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Posted 1:11 pm
February 1, 2014

Black Panther Party and Haight-Ashbury photo collections show 1960s civil rights movement at campus art gallery

The Cesar Chavez Student Center’s Art Gallery’s latest exhibit shows how peace, love and some revolutionary vibes shaped the 1960s civil rights movement in the Bay Area and at SF State.

In honor of February’s Black History Month, the gallery will present its reception for “Black Power, Flower Power” from 5-8 p.m. Thursday, Feb. 6. The photo exhibit showcases the works of husband and wife artists Pirkle Jones and Ruth-Marion Baruch in a collaboration illustrating the Black Panther Party and San Francisco during the 60s. Baruch’s collection, titled “Haight-Ashbury, 1967,” depicts the district’s culture, full of anti-war attitudes and flower-wearing residents.

The main collection, titled “Black Panthers, 1968,” provides a look into the party’s history with the Bay Area. The Black Panthers were a progressive political organization known for its use of weapons and radical tendencies, but this was only its outer appearance, according to Associate Professor of Africana Studies, Serie Mcdougal.

“It was more of an organization about power and self-determination,” Mcdougal said. “More so than self-defense. That was only one aspect about the party.”

According to the San Francisco State College Strike Collection, group members spread their Malcolm X-inspired agendas to the University in events that led to the 1968 student strike. One such member was George Mason Murray, a Black Panther member and English instructor who was suspended by order of then-Chancellor Glenn Dumke, after allegedly saying threatening remarks at a rally and on campus.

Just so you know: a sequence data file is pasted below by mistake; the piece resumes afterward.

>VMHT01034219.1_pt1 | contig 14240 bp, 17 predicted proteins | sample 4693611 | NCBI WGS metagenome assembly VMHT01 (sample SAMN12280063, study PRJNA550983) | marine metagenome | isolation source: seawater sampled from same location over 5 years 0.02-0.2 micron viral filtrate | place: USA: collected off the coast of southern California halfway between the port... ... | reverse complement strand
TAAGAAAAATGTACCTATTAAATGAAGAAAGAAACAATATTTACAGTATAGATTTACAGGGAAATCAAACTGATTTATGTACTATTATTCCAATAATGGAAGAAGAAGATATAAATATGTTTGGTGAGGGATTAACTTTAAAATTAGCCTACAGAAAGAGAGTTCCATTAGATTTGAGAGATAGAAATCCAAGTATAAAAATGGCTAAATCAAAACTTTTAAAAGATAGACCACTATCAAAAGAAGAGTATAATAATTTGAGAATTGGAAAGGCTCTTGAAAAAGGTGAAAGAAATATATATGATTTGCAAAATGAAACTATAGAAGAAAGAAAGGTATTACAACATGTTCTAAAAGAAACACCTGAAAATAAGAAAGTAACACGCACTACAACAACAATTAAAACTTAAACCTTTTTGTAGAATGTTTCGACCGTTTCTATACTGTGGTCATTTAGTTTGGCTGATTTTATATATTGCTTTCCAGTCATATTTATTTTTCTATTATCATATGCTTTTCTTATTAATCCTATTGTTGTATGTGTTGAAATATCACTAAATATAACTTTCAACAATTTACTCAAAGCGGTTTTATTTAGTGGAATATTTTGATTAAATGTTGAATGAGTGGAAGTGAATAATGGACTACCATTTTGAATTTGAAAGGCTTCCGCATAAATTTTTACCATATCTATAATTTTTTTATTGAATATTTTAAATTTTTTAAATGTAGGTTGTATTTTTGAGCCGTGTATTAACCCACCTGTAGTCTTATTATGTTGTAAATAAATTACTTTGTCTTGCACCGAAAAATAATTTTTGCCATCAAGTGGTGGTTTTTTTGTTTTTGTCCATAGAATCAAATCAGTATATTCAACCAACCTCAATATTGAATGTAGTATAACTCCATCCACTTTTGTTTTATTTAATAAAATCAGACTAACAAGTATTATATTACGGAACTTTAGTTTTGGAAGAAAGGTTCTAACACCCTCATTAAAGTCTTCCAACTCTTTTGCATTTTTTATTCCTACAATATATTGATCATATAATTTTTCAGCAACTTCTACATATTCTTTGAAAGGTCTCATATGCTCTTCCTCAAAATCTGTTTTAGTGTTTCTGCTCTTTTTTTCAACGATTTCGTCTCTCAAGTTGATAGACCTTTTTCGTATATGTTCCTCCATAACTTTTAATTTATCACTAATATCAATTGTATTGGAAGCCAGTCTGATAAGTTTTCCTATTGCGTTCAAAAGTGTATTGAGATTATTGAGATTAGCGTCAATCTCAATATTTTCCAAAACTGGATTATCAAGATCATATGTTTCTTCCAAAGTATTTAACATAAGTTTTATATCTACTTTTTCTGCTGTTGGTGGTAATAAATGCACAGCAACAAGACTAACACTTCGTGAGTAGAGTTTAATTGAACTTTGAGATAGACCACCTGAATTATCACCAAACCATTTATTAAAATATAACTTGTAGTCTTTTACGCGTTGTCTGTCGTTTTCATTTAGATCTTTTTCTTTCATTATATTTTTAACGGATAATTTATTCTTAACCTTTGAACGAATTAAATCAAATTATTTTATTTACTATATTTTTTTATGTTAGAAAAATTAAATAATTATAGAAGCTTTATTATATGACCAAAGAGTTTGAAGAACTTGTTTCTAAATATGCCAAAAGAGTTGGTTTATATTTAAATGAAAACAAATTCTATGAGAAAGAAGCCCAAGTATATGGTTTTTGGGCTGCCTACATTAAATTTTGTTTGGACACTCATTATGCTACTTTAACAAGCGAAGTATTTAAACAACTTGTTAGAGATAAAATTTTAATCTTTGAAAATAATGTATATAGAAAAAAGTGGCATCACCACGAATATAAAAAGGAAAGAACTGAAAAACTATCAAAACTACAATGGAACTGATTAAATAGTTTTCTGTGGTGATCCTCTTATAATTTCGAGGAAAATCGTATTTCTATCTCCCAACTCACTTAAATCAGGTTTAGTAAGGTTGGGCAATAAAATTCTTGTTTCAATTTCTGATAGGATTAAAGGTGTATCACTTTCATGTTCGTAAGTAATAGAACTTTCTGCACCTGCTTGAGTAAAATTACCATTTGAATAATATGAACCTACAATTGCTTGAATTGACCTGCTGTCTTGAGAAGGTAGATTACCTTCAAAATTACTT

© 2011 Pirkle Jones Foundation | Black Panthers from Sacramento, Free Huey Rally DeFremery Park, Oakland, California, August 25, 1968 by Pirkle Jones / Special to Xpress © 2011 Pirkle Jones Foundation | Black Panthers from Sacramento, Free Huey Rally DeFremery Park, Oakland, California, August 25, 1968 by Pirkle Jones / Special to Xpress

Led by what became the first Black Student Union, students formed demonstrations and sit-ins in administrators’ offices to fight for the reinstatement of Murray and to protest against the unfair treatment of minority students. “His firing inspired students and it inspired the faculty to become more involved than they were already,” Mcdougal said.

In collaboration with the gallery’s exhibit, the Richard Oakes Multicultural Center will host various events during the day, including live music and an interactive art project. It will also present a screening of the film “Slavery by Another Name,” which explores why slavery did not end with the Emancipation Proclamation. An open discussion with former Black Panther Party Chairman Elaine Brown will follow the film.

The discussion is part of the “Created Equals Series,” which Interim Program Development Officer Francine Shakir said allows the center, through the use of a grant, to provide film screenings on topics such as civil rights, racism and social justice.

Shakir said the center chose Brown to speak because of her experiences in the party, but for her present work as well. “She still works very actively in campaigns and initiatives to change the school to prison pipeline and free political prisoners who have gotten unfair treatment,” Shakir said. “She understands that system so well that we thought that she would be an excellent speaker for this particular topic.”

Gallery Manager and Curator Carolyn Ho said she is looking forward to students and faculty viewing the exhibit and learning something new about an organization so significant to the Bay Area.

“I hope that someone goes into the show and understands that the Black Panthers weren’t strictly and stereotypically active with machetes and all wear military uniforms,” she said. “They were actually a community organization. They were really about taking care of one another.”